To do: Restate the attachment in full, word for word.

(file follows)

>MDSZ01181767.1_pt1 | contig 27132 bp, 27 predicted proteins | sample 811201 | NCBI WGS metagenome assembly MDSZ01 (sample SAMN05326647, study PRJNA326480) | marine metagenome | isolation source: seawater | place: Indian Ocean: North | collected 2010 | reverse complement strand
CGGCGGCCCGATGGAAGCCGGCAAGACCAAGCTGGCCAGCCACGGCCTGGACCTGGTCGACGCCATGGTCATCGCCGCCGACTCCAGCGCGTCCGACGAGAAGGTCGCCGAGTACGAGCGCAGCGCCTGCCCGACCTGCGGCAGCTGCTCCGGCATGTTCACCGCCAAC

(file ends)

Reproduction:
>MDSZ01181767.1_pt1 | contig 27132 bp, 27 predicted proteins | sample 811201 | NCBI WGS metagenome assembly MDSZ01 (sample SAMN05326647, study PRJNA326480) | marine metagenome | isolation source: seawater | place: Indian Ocean: North | collected 2010 | reverse complement strand
CGGCGGCCCGATGGAAGCCGGCAAGACCAAGCTGGCCAGCCACGGCCTGGACCTGGTCGACGCCATGGTCATCGCCGCCGACTCCAGCGCGTCCGACGAGAAGGTCGCCGAGTACGAGCGCAGCGCCTGCCCGACCTGCGGCAGCTGCTCCGGCATGTTCACCGCCAAC